Home > 88. The Quaggas of Creativity, C. The Thinker As Hero, D. Religion: Received and Interpreted > Translation, the English Bible, and William Tyndale

Translation, the English Bible, and William Tyndale

File:King James Bible 1772 - Title page.jpg

Translation is a collaborative enterprise. As much as each translator brings to the work–poetic sensibility, grammatical aptitude, knowledge of the original work and the era that produced it–he or she still relies on the work of others. Previous translations, dictionaries, thesauruses, and histories all help the translator enter into the spirit of the original document(s).


But, as always, there are exceptions. And the one that RT is thinking of is William Tyndale’s translation of the Bible into English. Far from being derivative, this translation, more than any other work except the quartos of Shakespeare, helped shape the sound and structure of Modern English. And, as with Shakespeare, Tyndale’s Bible is the achievement of a single mind.


English was in flux during Tyndale’s lifetime (c. 1494-1536). Middle English was dying out, replaced by Chancery Standard, which was being disseminated via the new printing presses. The politics of the time were also unstable: the War of Roses had ended in 1485 with the establishment of the Tudor Dynasty; Martin Luther issued his 95 Theses in 1517 and published his translation of the Bible into German vernacular in 1522; and Henry VIII broke with the Catholic Church in 1534. Medieval Europe was disintegrating, and one sign of this was the appearance of translations of the Bible into vernacular languages.


Neutrality in such circumstances was difficult to achieve. Tyndale was born into a family with aristocratic connections and soon proved to be linguistically gifted (over the course of his life, he learned French, Greek, Hebrew, German, Italian, Latin, and Spanish). He received a Bachelor of Arts degree from Oxford in 1512 and was made Master of Arts in 1515. He began to study theology but was appalled by Oxford’s approach to scriptural study, claiming that it led students away from the Bible’s spirit. He asked for help in translating the bible, applying to Bishop Cuthbert Tunstall, but was politely turned down. In 1524, Tyndale traveled to Europe and began to translate the New Testament into English. His translation was published in 1526, and copies began to circulate in England, where they were banned and burnt. In January 1529, Tyndale was condemned as a heretic.

The following year, Tyndale’s English translation of the Pentateuch was published. Also in 1530, Tyndale published an argument condemning Henry VIII’s divorce from his first wife, concluding that it violated the Scripture.

In 1539, Tyndale was betrayed to the authorities and a year later convicted of heresy; tied to a stake, he was strangled and his body burnt, though it seems he survived the strangulation and was conscious during the burning, which he endured stoically.

Within four years of Tyndale’s execution, Henry VIII had authorized and published four translations of the Bible into English. All were based on Tyndale’s version.


Though Tyndale was not the first to translate the Bible into English (John Wycliffe had translated it into Middle English in the mid-1300’s), Tyndale’s version was the first to work directly from the original languages (as opposed to the Latin Vulgate) and the first to be principally the work of a single man (scholars now recognize that Wycliffe’s Bible is the work of several translators).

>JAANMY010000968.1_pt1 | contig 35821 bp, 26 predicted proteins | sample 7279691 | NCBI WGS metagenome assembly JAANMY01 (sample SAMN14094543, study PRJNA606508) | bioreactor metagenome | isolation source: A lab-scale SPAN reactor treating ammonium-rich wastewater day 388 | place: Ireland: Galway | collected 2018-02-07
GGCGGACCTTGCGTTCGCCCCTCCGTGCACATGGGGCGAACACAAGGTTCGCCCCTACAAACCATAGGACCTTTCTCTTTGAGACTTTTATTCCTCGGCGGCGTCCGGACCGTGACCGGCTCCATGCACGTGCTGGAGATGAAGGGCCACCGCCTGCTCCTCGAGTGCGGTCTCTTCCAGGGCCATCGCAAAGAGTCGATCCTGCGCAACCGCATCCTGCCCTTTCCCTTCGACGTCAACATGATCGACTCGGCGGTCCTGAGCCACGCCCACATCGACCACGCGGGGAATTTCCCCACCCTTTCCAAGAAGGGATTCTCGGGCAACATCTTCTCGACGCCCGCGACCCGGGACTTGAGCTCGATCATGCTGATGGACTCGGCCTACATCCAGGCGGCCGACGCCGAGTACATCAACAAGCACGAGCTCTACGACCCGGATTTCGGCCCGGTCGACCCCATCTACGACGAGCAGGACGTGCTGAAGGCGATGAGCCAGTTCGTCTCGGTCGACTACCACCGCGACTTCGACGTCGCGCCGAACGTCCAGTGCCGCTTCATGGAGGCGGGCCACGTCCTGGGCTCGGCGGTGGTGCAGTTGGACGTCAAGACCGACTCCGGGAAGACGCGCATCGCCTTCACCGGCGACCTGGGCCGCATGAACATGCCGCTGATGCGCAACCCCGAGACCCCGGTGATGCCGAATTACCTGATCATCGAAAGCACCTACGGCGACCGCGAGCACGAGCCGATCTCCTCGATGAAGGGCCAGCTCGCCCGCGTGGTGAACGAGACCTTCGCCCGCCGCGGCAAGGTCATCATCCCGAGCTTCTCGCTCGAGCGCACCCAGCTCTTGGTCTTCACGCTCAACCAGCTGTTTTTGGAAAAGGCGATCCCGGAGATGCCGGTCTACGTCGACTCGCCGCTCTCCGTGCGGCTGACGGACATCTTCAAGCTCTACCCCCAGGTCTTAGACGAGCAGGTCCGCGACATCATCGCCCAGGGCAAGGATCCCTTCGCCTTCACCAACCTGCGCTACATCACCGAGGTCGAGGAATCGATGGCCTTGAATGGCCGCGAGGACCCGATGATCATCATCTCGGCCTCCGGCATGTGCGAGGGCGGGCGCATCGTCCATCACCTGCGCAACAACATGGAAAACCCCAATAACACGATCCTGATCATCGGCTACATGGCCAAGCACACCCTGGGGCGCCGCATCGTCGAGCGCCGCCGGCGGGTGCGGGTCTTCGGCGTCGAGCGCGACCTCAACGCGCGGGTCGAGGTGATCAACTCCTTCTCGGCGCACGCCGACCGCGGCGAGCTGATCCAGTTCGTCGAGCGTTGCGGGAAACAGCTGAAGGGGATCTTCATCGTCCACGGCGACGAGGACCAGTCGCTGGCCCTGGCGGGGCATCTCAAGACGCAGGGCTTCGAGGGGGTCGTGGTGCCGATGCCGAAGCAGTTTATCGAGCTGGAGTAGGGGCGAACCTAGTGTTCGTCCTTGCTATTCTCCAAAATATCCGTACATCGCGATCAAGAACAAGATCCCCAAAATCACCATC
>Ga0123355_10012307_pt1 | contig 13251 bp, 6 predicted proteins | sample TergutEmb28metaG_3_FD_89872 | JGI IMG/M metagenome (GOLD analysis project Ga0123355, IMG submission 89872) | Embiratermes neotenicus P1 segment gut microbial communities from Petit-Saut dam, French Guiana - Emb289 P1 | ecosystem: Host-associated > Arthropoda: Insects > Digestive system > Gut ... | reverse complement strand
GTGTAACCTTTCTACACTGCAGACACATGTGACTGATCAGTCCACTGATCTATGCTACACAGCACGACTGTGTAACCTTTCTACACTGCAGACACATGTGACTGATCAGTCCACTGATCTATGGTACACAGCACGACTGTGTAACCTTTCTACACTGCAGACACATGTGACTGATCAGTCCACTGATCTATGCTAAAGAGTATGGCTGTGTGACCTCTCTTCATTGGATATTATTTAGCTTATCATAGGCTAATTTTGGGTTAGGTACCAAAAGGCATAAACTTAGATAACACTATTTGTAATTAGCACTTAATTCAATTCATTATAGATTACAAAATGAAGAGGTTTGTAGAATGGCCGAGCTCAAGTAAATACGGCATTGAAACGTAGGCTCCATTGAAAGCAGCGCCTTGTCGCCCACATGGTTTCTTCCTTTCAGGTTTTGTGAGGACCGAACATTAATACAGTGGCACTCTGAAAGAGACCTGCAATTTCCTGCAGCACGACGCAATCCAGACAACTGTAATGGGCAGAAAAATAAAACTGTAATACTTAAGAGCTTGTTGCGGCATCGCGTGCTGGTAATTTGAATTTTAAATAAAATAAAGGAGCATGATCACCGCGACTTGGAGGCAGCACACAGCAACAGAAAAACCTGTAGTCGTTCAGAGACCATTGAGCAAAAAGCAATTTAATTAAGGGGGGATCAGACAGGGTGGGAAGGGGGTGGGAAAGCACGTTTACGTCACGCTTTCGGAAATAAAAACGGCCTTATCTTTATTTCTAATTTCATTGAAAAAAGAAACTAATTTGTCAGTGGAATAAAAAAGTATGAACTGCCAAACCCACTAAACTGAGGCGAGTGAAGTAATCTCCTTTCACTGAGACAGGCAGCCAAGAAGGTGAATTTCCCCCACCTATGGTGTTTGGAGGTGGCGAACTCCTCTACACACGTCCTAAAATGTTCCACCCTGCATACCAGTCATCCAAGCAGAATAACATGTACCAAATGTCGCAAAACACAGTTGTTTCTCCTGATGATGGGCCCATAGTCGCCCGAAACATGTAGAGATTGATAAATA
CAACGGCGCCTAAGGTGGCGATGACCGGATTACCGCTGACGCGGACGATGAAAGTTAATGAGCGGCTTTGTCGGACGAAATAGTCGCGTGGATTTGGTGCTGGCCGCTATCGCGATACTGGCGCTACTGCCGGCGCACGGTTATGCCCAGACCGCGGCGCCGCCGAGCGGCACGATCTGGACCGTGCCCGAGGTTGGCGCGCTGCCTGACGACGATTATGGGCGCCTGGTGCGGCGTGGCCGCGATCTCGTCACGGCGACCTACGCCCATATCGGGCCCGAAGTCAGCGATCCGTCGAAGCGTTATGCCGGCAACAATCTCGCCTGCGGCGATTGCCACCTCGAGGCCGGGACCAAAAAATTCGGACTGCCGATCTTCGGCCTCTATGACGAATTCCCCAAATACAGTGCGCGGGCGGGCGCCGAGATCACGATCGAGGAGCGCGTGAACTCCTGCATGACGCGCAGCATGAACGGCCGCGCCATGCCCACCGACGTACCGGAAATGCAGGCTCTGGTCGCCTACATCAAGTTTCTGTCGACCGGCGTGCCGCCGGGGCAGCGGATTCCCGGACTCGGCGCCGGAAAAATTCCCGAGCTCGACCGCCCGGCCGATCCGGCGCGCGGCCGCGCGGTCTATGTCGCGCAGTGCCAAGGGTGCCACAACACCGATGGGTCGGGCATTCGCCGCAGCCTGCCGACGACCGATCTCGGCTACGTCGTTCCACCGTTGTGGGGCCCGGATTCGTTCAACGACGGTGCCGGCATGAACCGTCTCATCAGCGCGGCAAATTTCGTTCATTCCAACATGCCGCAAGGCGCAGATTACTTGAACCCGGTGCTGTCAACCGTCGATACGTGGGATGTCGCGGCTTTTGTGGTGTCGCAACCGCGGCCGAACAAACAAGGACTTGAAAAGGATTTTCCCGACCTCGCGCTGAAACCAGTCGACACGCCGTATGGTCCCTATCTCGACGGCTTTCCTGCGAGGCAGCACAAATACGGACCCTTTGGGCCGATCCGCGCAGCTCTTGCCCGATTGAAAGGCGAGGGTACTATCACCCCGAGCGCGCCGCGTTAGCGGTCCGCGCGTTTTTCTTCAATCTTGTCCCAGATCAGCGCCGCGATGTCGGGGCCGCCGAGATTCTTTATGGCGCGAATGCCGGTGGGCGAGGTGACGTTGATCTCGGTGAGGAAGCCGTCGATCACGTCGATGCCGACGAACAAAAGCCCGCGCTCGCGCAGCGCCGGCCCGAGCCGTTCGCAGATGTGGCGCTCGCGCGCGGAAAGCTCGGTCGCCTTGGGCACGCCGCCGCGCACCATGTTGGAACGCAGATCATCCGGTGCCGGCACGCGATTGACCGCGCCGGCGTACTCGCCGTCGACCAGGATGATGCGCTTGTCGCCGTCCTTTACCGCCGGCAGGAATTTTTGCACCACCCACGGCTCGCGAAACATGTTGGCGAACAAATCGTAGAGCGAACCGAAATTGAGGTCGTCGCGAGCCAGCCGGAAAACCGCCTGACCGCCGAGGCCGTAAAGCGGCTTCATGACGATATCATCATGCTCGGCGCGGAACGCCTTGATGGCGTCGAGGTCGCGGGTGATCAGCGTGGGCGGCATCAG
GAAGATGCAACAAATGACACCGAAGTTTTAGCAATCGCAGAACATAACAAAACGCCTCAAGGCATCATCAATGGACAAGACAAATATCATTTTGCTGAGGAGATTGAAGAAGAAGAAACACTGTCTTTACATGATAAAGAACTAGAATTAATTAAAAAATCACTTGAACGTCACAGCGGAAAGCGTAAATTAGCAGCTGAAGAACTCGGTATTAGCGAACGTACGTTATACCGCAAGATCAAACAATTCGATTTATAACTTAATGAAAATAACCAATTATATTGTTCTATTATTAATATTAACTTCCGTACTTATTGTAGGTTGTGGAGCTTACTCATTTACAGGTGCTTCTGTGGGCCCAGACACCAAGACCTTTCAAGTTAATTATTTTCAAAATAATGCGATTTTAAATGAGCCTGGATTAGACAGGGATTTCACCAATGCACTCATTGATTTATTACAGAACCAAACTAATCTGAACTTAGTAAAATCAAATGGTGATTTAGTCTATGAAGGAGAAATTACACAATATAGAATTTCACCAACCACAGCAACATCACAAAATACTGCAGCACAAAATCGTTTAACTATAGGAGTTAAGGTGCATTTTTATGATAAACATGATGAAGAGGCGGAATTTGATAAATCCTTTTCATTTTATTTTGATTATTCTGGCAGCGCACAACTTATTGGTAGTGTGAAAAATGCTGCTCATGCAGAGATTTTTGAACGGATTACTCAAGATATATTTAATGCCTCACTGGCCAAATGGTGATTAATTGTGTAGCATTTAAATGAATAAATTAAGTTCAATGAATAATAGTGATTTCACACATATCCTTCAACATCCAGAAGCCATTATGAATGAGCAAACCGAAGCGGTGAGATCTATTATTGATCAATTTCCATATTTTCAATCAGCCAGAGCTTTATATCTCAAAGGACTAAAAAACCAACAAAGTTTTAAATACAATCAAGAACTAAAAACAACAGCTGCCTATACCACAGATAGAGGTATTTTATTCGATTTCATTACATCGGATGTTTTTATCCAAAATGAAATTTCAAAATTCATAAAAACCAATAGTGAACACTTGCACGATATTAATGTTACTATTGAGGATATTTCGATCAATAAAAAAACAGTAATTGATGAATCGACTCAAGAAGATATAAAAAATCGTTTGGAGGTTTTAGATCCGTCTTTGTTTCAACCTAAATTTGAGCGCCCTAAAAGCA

But what is really important with Tyndale is the quality of the text. Here is his version of the opening of Genesis:


In the begynnynge God created heaven and erth. The erth was voyde and

emptie/ ãd darcknesse was vpon the depe/ and the spirite of god moved

vpon the water.


It’s easy to dismiss this as proto-KJV, in need of the tweaking that that honorable and gifted body of translators gave it. So let’s take a look at the passage’s strengths:

1) The opening of Genesis is famously difficult to translate. For starters, it contains the single original instance of a term in classical Hebrew: tohu-bohu, which in KJV is translated “void and without form.” What characterizes Tyndale’s version is its simplicity and its emphasis on God’s power–he created the world out of nothing.

2) More than that though, Tyndale emphasizes the mystery of the process–the spirit of God “moved upon” the waters–already God is transforming the abyss, before he has created a single thing.

3) Tyndale was the first to use the word create in this passage. Create offers a wide spectrum of connotations, from founding an institution to laying a foundation to finding something, expanding significantly on made, Wycliffe’s word choice in the passage.


RT will close by noting the enormous influence of Tyndale’s Bible on the King James Version; vernacular English and the advent of the printing press, which made TB the first bible to be broadly distributed, guaranteed a large audience and very likely made the KJV committee’s reliance on it inevitable. Ninety percent of the KJV’s words come from Tyndale (though it should also be noted that poetic effect, tone, and overall meaning do not necessarily depend on word choice). More than any other man except Shakespeare, Tyndale has influenced the language we use. Here are some examples: twinkling of an eye (this apparently from Luther’s translation); the powers that be; eat, drink, and be merry; and fight the good fight. What a legacy!   RT


Photo: King James Bible, Title Page (1772); WikiCmns; Public Domain.


  1. July 16, 2013 at 3:31 am

    Amazing amazing! I love it! Your insights continue to blow my mind. I would love to see his original translation in full. You bring a great depth to this story especially with your perspective as a translator.

  2. July 17, 2013 at 3:13 pm

    ci: thanks for your many kind words & for your wonderful blog! RT

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